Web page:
Climbers have about two months to voice their opinion on a federal proposal that could reshape American rock climbing.
Last week, the U.S. National Park Service and the U.S. Forest Service unveiled a policy that would designate climbing bolts and anchors as “permanent installations,” which are banned under the 1964 Wilderness Act. That caused immediate concern among climbing groups, who said the change could threaten climbing routes across the country, from El Capitan in Yosemite National Park to Longs Peak in Rocky Mountain National Park.
Under the proposal, any route with fixed anchors (usually bolts drilled into the rock) would have to undergo the same federal approval process as garbage dumps or fence lines, said Erik Murdock, interim executive director of the Access Fund. That equipment has been allowed for 60 years.
“It would be a paradigm shift,” Murdock told GearJunkie on Tuesday. “People would still be able to climb, but climbers would have to fight to protect the areas forever. It would mean that any future superintendent could remove all the climbing routes with the stroke of a pen.”
Many outdoor recreation groups issued statements opposing the federal proposal, including the American Alpine Club, the American Mountain Guides Association, the Outdoor Industry Association, USA Climbing, Outdoor Alliance, and others.
UPDATE: In a statement shared with GearJunkie, a National Park Service spokesperson said that the proposed changes would “help park managers create consistency in managing climbing activities in wilderness areas consistent with the Wilderness Act, and give climbers a clear and more predictable process for installing new or replacing existing fixed anchors in wilderness.”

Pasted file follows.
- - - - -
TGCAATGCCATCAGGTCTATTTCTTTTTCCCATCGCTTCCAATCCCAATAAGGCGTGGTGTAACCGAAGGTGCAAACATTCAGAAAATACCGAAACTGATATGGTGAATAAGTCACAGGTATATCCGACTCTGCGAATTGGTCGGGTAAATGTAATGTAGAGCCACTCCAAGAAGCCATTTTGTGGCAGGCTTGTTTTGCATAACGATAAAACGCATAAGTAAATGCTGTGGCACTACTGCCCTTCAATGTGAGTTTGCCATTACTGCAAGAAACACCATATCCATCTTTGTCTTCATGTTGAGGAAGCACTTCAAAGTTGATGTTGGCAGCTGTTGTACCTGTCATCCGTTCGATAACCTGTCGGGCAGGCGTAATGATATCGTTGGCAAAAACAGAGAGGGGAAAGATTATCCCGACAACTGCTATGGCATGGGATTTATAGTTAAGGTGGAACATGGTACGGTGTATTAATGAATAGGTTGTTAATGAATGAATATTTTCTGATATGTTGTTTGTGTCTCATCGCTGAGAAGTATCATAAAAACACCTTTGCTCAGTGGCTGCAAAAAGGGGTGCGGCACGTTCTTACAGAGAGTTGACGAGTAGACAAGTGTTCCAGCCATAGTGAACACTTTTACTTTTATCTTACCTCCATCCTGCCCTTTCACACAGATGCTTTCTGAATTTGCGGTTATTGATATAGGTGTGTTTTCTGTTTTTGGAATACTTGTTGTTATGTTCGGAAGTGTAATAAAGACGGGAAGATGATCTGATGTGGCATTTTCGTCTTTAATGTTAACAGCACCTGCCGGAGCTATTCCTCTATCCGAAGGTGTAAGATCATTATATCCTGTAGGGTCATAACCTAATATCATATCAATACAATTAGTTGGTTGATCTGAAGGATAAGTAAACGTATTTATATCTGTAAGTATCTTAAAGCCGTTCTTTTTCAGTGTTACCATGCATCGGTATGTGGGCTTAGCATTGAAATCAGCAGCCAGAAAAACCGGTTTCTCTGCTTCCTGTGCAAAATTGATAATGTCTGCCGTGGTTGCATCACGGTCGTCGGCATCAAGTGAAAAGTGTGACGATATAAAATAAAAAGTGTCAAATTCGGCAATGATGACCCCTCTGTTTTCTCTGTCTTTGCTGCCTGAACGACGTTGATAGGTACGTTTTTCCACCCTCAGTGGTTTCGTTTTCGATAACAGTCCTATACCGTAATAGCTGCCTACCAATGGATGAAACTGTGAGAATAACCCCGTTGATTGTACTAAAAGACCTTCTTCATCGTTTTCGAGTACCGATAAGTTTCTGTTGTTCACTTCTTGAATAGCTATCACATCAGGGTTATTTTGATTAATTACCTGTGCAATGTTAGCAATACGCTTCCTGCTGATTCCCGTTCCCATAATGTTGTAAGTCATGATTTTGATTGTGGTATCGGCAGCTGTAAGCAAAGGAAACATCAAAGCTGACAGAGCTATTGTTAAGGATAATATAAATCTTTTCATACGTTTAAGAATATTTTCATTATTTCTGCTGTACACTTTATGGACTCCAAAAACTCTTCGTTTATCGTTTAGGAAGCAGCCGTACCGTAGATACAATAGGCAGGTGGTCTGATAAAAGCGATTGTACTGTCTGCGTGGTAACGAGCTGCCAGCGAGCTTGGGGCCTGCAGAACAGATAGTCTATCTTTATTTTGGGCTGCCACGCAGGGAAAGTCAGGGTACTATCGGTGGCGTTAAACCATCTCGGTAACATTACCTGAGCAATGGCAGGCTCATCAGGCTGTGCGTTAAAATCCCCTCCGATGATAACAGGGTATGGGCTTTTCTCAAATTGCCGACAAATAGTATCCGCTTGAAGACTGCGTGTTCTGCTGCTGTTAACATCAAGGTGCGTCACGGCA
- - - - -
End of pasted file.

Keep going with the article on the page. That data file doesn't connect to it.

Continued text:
“I also want to note that under the proposed guidance, existing fixed anchors may continue to be used,” the spokesperson said.
Rule Could Impact More Than Just Climbers
It’s not all bad news.
The federal proposal does acknowledge that climbing is permitted as “an appropriate use” of national lands. However, the policy also says that park officials can subject all fixed anchors to a federal review. That will determine if the gear is “the minimum necessary to facilitate primitive or unconfined recreation or otherwise preserve wilderness character.”
“They’re going to do a federal review for every fixed anchor in the wilderness now? That’s a big deal,” said Bryon Harvison, the director of policy and government affairs for the American Alpine Club. “It’s a massive undertaking, and these agencies are already saying that they’re underfunded and undermanned.”
But it’s also worth pointing out that the fixed anchors in many climbing areas aren’t just for climbers, said Jason D. Martin, the executive director of the American Alpine Institute. They’re also used by search-and-rescue groups during rescue operations or by canyoneers.
“It’s a definite concern that we have,” Martin said. “They’re upset about this stuff when it’s a very limited impact. It has very little impact on animal life or vegetation. A trail is a much bigger impact than a bolt.”
This new fight over climbing access comes just before rock climbing groups are advocating in Congress for the Protecting America’s Rock Climbing Act and the America’s Outdoor Recreation Act. In June, the first bill received unanimous approval from a House committee.
“Even Congress voted in support of protecting America’s rock climbing,” Murdock said. “This federal policy goes against the last 60 years of climbing management in the wilderness.”
A 60-day comment period for the federal proposal began on Friday. Visit the U.S. Forest Service website to leave a comment.